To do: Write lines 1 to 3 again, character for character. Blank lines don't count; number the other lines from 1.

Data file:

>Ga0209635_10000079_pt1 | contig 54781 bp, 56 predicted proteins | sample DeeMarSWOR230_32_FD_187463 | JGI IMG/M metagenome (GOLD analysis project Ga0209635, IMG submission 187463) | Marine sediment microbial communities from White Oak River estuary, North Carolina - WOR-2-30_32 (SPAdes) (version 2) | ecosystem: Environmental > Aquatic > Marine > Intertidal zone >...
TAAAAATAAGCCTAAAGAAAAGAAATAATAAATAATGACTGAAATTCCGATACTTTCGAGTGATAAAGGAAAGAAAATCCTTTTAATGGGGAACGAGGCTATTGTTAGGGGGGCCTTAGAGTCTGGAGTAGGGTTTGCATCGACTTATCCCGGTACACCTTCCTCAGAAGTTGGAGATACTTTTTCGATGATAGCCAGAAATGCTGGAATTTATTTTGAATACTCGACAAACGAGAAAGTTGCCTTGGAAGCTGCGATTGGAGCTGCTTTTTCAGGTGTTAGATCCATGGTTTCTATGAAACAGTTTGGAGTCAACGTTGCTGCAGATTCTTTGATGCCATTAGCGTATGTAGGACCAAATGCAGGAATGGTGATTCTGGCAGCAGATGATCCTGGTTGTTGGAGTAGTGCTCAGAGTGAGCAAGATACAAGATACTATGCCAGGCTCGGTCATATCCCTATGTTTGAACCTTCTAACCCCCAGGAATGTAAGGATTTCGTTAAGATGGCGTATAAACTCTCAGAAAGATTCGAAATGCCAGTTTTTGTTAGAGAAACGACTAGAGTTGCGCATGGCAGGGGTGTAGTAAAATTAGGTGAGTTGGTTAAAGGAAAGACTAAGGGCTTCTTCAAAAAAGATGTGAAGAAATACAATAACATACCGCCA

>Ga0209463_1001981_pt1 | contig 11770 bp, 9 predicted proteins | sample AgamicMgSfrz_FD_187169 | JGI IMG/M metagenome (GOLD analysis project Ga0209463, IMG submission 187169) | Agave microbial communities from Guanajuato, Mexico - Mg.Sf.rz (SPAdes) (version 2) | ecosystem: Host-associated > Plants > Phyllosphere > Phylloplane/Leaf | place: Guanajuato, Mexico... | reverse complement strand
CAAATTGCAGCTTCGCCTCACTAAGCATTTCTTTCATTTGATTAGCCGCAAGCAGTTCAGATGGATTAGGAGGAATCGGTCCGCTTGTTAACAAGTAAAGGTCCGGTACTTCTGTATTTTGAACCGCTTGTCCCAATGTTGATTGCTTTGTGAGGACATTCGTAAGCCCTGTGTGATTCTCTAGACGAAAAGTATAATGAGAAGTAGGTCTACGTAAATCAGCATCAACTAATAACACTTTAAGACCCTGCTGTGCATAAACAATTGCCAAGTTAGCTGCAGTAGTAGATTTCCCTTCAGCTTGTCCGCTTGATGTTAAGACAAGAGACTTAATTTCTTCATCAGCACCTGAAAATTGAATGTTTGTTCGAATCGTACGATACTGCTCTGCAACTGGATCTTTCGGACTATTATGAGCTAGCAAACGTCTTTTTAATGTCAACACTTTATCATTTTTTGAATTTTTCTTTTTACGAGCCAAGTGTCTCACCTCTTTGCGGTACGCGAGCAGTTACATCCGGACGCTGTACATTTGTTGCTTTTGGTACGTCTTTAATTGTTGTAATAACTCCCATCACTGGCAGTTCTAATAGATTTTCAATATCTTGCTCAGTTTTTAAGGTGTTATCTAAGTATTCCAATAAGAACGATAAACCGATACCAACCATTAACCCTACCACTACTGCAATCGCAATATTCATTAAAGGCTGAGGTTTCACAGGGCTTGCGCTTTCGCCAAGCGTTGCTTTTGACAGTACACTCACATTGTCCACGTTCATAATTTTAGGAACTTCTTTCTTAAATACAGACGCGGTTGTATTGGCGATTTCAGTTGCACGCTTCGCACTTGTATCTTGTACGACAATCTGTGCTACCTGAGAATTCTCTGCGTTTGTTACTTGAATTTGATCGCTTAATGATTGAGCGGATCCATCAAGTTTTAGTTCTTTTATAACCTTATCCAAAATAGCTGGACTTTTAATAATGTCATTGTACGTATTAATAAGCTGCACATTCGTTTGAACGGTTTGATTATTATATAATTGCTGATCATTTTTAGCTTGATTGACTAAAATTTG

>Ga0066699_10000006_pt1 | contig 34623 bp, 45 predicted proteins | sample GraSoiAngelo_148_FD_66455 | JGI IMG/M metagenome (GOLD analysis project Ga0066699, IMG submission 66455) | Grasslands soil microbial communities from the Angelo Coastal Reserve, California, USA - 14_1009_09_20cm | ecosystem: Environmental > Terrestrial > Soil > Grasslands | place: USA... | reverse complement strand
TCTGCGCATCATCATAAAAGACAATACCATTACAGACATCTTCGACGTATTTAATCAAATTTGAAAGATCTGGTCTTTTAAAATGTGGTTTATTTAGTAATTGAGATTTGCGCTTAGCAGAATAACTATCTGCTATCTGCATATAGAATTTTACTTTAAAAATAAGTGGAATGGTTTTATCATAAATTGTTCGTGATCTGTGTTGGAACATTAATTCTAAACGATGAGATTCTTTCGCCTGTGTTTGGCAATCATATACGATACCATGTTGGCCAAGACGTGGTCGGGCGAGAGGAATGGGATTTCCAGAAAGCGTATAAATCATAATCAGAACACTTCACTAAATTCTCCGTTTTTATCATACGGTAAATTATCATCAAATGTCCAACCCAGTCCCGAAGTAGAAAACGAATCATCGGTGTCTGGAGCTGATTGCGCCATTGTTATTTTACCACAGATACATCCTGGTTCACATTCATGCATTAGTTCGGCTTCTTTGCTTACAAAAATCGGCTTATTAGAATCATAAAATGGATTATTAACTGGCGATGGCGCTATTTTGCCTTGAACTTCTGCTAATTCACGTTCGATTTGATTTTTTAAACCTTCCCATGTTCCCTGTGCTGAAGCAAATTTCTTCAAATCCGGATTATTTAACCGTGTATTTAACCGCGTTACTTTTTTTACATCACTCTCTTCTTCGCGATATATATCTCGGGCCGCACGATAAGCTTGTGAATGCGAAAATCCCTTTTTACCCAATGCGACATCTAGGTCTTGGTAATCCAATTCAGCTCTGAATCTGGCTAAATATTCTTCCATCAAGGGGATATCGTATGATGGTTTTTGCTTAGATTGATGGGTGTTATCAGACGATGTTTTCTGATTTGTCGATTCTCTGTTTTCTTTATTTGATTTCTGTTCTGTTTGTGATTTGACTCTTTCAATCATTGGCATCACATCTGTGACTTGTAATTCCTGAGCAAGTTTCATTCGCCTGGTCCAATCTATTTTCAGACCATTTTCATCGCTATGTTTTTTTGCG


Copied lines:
>Ga0209635_10000079_pt1 | contig 54781 bp, 56 predicted proteins | sample DeeMarSWOR230_32_FD_187463 | JGI IMG/M metagenome (GOLD analysis project Ga0209635, IMG submission 187463) | Marine sediment microbial communities from White Oak River estuary, North Carolina - WOR-2-30_32 (SPAdes) (version 2) | ecosystem: Environmental > Aquatic > Marine > Intertidal zone >...
TAAAAATAAGCCTAAAGAAAAGAAATAATAAATAATGACTGAAATTCCGATACTTTCGAGTGATAAAGGAAAGAAAATCCTTTTAATGGGGAACGAGGCTATTGTTAGGGGGGCCTTAGAGTCTGGAGTAGGGTTTGCATCGACTTATCCCGGTACACCTTCCTCAGAAGTTGGAGATACTTTTTCGATGATAGCCAGAAATGCTGGAATTTATTTTGAATACTCGACAAACGAGAAAGTTGCCTTGGAAGCTGCGATTGGAGCTGCTTTTTCAGGTGTTAGATCCATGGTTTCTATGAAACAGTTTGGAGTCAACGTTGCTGCAGATTCTTTGATGCCATTAGCGTATGTAGGACCAAATGCAGGAATGGTGATTCTGGCAGCAGATGATCCTGGTTGTTGGAGTAGTGCTCAGAGTGAGCAAGATACAAGATACTATGCCAGGCTCGGTCATATCCCTATGTTTGAACCTTCTAACCCCCAGGAATGTAAGGATTTCGTTAAGATGGCGTATAAACTCTCAGAAAGATTCGAAATGCCAGTTTTTGTTAGAGAAACGACTAGAGTTGCGCATGGCAGGGGTGTAGTAAAATTAGGTGAGTTGGTTAAAGGAAAGACTAAGGGCTTCTTCAAAAAAGATGTGAAGAAATACAATAACATACCGCCA

>Ga0209463_1001981_pt1 | contig 11770 bp, 9 predicted proteins | sample AgamicMgSfrz_FD_187169 | JGI IMG/M metagenome (GOLD analysis project Ga0209463, IMG submission 187169) | Agave microbial communities from Guanajuato, Mexico - Mg.Sf.rz (SPAdes) (version 2) | ecosystem: Host-associated > Plants > Phyllosphere > Phylloplane/Leaf | place: Guanajuato, Mexico... | reverse complement strand